OLYMPIA—The House of Representatives passed legislation on April 11, 2023, to safeguard the endangered orcas in the Salish Sea. Senate Bill 5371, sponsored by Senator Liz Lovelett (D-Anacortes) and supported by Representative Debra Lekanoff (D-Bow), received overwhelming bipartisan support through Lekanoff’s collaborative striker to strengthen the work of both House Democrats and Republicans. This effort resulted in the bill passing with an overwhelming majority of 96 ayes, 1 nay, and 1 absentee.
Senate Bill 5371 establishes a 1,000-yard setback distance for commercial recreational vessels from southern resident orcas, bringing them under the same law as commercial whale-watching vessels. The bill also provides additional exemptions from distance restrictions and is set to take effect from January 2025. Additionally, the bipartisan approach has emphasized the importance of educating and raising awareness among boaters and the public while providing support to agencies in preparing to implement the law. This comprehensive effort is a significant step towards protecting the vulnerable orca population in the Salish Sea.
Lekanoff, a member of the Tlingit and Aleut Tribes, has been a longtime advocate for the protection of orcas, or qalʼqaləx̌ič in the Coast Salish Lushootseed language. She sees the passage of the bill as a significant triumph for the Salish Sea ecosystem and the cultural heritage of Native American Tribes. “This is a momentous occasion for our state and the protection of our marine life,” she said. “By creating a setback distance from southern resident orcas, we are sending a powerful message that we are committed to protecting our marine ecosystems and respecting the cultural heritage of Native American tribes.”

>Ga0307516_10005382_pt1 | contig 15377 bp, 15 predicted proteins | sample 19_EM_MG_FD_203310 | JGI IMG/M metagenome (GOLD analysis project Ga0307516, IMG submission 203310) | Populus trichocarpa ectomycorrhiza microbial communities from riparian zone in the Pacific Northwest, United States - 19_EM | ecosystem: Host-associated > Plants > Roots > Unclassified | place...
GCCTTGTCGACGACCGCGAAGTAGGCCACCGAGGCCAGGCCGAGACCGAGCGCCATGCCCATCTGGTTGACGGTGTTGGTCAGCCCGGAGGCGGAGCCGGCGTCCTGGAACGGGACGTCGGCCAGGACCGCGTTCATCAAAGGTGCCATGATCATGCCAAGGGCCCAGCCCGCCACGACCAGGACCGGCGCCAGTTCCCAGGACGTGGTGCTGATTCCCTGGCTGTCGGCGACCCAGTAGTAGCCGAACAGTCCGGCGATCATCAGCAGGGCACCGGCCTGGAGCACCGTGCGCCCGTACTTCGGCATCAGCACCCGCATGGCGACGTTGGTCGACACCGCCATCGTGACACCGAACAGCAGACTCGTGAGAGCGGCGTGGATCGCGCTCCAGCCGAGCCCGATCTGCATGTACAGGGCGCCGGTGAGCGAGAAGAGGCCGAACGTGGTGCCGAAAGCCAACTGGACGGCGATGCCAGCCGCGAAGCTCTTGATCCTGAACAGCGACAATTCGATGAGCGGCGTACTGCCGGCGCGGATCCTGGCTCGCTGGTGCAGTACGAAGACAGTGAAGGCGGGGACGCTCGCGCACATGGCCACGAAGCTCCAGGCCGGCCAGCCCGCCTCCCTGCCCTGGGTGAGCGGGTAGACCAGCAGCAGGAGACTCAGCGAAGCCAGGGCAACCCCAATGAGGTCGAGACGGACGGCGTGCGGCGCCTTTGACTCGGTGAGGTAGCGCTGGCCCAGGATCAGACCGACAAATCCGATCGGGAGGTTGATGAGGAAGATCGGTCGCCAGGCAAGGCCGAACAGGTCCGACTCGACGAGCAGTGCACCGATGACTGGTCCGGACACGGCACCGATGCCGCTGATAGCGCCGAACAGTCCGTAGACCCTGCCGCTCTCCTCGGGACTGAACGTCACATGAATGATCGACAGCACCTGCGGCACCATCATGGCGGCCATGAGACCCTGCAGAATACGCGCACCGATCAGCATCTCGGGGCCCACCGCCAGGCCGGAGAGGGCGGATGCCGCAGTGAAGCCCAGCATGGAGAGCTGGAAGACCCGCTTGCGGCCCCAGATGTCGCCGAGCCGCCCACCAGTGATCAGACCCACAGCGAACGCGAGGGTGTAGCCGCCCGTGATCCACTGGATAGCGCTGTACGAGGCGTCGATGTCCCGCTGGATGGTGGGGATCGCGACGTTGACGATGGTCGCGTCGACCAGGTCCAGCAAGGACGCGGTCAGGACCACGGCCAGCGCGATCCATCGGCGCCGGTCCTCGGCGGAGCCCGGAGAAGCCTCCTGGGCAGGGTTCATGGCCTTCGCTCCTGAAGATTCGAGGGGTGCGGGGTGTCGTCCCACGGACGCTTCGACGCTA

The Southern resident killer whale population has declined to its lowest recorded number of 73 individuals. In November 2022, the Washington State Department of Fish and Wildlife (WDFW) recommended implementing protective measures to safeguard this endangered species. To minimize disturbances to the whales, the National Oceanic and Atmospheric Administration (NOAA) has recommended maintaining a distance of 1000 yards from the whales. Research conducted by NOAA has revealed that vessels that come within this distance cause the whales to abandon feeding activities. Additionally, mother whales will cease feeding their young if vessels approach within 400 yards, further highlighting the need for measures to protect these vulnerable creatures.
The bill will also modify the commercial whale watching business license fees, eliminate certain fees, and create paddle tour business and paddle guide licenses with associated fees in place of kayak guide licenses, which will be distinct from commercial whale watching business licenses. It will also modify enforcement provisions regarding unlawful commercial whale watching in the first degree and create enforcement provisions regarding conducting paddle tours.
According to Senator Lovelett, “This bill is not just about protecting orcas, it’s about safeguarding our entire marine ecosystem and ensuring that future generations can enjoy the beauty and bounty of the Salish Sea. We are also creating new opportunities for sustainable tourism that respects the natural environment and supports local businesses.”
The bill will now return to the Senate for concurrence and ultimately Governor Jay Inslee’s desk for signature. The passage of this bill will position Washington State as a national leader in the protection of endangered species and the promotion of sustainable tourism.